There was a big win this week for Uber and Lyft, as a state appeals court has upheld the Prop. 22 law exempting rideshare companies from minimum wage and overtime rules, but this thing’s expected to go to the state Supreme Court.
One California state law controversy during the 2020 Trump vs. Biden election season was the state’s Prop. 22 app-based driver law, which voters approved, and thereby exempted rideshare companies like Uber and Lyft from having to treat drivers as employees or provide minimum wage or overtime. Prop 22 essentially poked one single but very large hole in a then-recently passed state law called AB5 that required such protections, and the one exemption applied only to rideshare apps and the drivers who drove for them.
Nine months after Prop. 22 passed, it was overturned by an SF Superior Court judge in August 2021. So cue the inevitable: Uber and Lyft appealed it, and the Los Angeles Times reports they won that appeal, when the state Appeals court upheld Prop. 22. But cue the inevitable again, as the Service Employees International Union (SEIU) insists they will appeal to the California Supreme Court.
There was one bright side for the unions and drivers, as the appeals court ruled that drivers could join unions and collectively bargain. But according to the New York Times, the appeals court ruling declared that Prop. 22’s unionization limitations should be removed, but otherwise to “allow the rest of Proposition 22 to remain in effect, as voters indicated they wished.”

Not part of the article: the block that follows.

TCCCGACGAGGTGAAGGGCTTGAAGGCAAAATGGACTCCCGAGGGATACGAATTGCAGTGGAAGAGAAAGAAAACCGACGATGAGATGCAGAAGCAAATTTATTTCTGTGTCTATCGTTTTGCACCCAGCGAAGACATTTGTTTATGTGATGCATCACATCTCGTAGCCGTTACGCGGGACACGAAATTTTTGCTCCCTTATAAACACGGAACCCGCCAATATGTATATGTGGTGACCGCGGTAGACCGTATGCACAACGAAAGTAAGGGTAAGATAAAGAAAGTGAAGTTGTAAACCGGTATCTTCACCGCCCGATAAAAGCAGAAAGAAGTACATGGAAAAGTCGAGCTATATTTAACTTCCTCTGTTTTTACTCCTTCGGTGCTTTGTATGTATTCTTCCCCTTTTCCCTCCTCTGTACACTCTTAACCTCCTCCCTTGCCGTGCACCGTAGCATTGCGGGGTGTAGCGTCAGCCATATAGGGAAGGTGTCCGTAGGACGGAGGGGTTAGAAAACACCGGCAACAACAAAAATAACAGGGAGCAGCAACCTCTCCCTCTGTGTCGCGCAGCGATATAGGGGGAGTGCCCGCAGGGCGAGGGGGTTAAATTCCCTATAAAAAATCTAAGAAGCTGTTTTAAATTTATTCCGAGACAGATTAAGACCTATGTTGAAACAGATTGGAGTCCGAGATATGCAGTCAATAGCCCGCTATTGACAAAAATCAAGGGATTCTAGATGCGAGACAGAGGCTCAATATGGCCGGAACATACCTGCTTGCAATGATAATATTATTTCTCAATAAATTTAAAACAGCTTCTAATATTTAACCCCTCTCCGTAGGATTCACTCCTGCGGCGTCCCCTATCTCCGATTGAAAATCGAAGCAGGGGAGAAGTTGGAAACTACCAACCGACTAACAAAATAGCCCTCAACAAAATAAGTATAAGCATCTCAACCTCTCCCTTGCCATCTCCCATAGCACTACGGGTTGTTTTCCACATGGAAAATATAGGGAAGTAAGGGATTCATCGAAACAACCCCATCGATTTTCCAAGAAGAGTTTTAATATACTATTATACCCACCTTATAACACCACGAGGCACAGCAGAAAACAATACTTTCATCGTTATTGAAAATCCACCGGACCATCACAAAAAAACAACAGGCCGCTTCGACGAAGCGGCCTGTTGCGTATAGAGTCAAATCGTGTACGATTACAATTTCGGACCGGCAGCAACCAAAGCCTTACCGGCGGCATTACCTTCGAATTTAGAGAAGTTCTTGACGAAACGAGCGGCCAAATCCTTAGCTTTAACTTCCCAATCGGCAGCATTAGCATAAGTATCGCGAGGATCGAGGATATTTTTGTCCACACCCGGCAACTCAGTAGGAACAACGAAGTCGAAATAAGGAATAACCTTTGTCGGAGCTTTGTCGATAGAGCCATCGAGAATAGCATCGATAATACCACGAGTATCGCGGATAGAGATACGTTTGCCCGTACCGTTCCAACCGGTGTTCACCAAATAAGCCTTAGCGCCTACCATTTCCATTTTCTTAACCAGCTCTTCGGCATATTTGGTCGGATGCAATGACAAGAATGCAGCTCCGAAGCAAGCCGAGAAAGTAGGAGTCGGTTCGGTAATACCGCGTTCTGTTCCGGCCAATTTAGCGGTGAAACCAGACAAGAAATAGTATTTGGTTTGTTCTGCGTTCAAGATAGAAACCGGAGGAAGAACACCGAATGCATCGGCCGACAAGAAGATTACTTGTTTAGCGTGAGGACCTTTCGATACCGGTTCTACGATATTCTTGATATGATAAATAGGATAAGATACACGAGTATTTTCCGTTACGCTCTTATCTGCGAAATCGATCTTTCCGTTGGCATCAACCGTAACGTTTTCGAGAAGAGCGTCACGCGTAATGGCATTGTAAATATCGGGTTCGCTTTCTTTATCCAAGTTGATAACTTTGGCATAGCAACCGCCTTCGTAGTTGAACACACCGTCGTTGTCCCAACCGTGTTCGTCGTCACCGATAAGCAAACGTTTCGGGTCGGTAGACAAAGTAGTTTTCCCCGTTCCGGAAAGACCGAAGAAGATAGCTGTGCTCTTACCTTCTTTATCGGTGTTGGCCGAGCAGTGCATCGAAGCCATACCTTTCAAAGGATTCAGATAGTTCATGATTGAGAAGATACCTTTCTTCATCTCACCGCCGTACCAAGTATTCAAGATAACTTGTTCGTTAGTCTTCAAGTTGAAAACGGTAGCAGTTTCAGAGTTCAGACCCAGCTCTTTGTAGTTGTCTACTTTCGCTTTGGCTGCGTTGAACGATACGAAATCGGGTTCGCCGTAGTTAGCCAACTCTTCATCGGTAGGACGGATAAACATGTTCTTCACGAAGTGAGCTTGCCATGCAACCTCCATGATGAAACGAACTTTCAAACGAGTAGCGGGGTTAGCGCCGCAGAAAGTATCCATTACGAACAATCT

As CNBC explains, the appeals court upheld the Prop. 22 decision that “exempted Uber and similar companies from following certain minimum wage, overtime, or workers compensation laws for hundreds of thousands of Californian rideshare drivers.” While that vote did allow drivers healthcare “subsidies” based on “engaged” driving time (only those hours where they have an active gig), it still kept minimum wage and overtime protections off the list of driver benefits.
Opponents were furious. "Today the Appeals Court chose to stand with powerful corporations over working people, allowing companies to buy their way out of our state’s labor laws and undermine our state constitution," California Labor Federation executive secretary (and author of AB5 when she was in the Assembly) Lorena Gonzalez Fletcher told the Associated Press. "Our system is broken. It would be an understatement to say we are disappointed by this decision."
Again, this is almost certainly headed to the state Supreme Court, as one of the three judges on the appeals panel wrote that “I believe we must invalidate Proposition 22 in its entirety.” And AB5 itself is also getting legal challenges too, so it is nowhere near resolved how app-based drivers will be treated in California, the birthplace of most of the apps they use.
Image: LOS ANGELES, CALIFORNIA - APRIL 16: A driver wears a face mask and gloves as Uber and Lyft drivers with Rideshare Drivers United and the Transport Workers Union of America conduct a ‘caravan protest’ outside the California Labor Commissioner’s office amidst the coronavirus pandemic on April 16, 2020 in Los Angeles, California. The drivers called for California to enforce the AB 5 law so that they may qualify for unemployment insurance as the spread of COVID-19 continues. Drivers also called for receiving back wages they say they are owed. (Photo by Mario Tama/Getty Images)